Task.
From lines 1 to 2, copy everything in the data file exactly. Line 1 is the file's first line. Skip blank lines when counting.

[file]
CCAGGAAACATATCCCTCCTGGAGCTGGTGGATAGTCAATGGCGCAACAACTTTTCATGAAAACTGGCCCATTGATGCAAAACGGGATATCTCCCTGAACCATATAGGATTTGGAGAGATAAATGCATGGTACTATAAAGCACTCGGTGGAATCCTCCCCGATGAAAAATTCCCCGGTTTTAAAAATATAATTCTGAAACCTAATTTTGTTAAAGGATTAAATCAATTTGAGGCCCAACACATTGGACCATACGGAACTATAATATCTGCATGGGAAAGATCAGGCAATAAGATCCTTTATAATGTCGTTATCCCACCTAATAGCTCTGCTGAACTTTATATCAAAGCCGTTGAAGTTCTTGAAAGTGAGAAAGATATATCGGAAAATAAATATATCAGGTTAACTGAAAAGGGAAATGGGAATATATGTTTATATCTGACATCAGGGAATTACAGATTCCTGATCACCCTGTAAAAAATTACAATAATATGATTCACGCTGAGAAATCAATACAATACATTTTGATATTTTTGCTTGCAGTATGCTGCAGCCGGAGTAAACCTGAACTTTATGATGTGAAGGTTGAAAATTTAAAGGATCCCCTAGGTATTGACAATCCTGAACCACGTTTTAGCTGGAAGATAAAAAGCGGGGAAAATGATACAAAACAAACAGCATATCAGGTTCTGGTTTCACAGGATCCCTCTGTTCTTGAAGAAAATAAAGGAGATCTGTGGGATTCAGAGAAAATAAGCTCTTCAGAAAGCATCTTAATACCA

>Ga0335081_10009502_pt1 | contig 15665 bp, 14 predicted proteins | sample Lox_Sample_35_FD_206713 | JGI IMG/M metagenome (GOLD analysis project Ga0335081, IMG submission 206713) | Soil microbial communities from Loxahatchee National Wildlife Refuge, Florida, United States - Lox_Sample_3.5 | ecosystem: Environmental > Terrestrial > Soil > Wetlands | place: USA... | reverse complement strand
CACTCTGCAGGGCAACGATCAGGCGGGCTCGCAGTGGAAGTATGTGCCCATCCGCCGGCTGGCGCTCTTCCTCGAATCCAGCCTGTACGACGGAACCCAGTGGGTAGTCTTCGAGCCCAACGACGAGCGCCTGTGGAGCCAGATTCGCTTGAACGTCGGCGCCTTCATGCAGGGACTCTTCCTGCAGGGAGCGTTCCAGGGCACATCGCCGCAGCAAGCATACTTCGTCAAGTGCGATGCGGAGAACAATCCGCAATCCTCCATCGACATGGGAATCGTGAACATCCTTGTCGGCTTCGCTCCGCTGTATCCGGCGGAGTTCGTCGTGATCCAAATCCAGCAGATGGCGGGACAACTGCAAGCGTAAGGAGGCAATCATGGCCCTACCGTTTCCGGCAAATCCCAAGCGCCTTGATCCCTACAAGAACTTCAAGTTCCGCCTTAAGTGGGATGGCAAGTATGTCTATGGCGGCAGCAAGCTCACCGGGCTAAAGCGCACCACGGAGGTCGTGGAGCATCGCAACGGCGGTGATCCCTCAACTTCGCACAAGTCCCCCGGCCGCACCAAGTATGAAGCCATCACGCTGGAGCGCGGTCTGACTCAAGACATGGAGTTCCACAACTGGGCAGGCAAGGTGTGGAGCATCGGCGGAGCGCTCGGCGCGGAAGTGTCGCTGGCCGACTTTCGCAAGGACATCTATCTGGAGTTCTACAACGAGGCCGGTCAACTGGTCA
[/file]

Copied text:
CCAGGAAACATATCCCTCCTGGAGCTGGTGGATAGTCAATGGCGCAACAACTTTTCATGAAAACTGGCCCATTGATGCAAAACGGGATATCTCCCTGAACCATATAGGATTTGGAGAGATAAATGCATGGTACTATAAAGCACTCGGTGGAATCCTCCCCGATGAAAAATTCCCCGGTTTTAAAAATATAATTCTGAAACCTAATTTTGTTAAAGGATTAAATCAATTTGAGGCCCAACACATTGGACCATACGGAACTATAATATCTGCATGGGAAAGATCAGGCAATAAGATCCTTTATAATGTCGTTATCCCACCTAATAGCTCTGCTGAACTTTATATCAAAGCCGTTGAAGTTCTTGAAAGTGAGAAAGATATATCGGAAAATAAATATATCAGGTTAACTGAAAAGGGAAATGGGAATATATGTTTATATCTGACATCAGGGAATTACAGATTCCTGATCACCCTGTAAAAAATTACAATAATATGATTCACGCTGAGAAATCAATACAATACATTTTGATATTTTTGCTTGCAGTATGCTGCAGCCGGAGTAAACCTGAACTTTATGATGTGAAGGTTGAAAATTTAAAGGATCCCCTAGGTATTGACAATCCTGAACCACGTTTTAGCTGGAAGATAAAAAGCGGGGAAAATGATACAAAACAAACAGCATATCAGGTTCTGGTTTCACAGGATCCCTCTGTTCTTGAAGAAAATAAAGGAGATCTGTGGGATTCAGAGAAAATAAGCTCTTCAGAAAGCATCTTAATACCA

>Ga0335081_10009502_pt1 | contig 15665 bp, 14 predicted proteins | sample Lox_Sample_35_FD_206713 | JGI IMG/M metagenome (GOLD analysis project Ga0335081, IMG submission 206713) | Soil microbial communities from Loxahatchee National Wildlife Refuge, Florida, United States - Lox_Sample_3.5 | ecosystem: Environmental > Terrestrial > Soil > Wetlands | place: USA... | reverse complement strand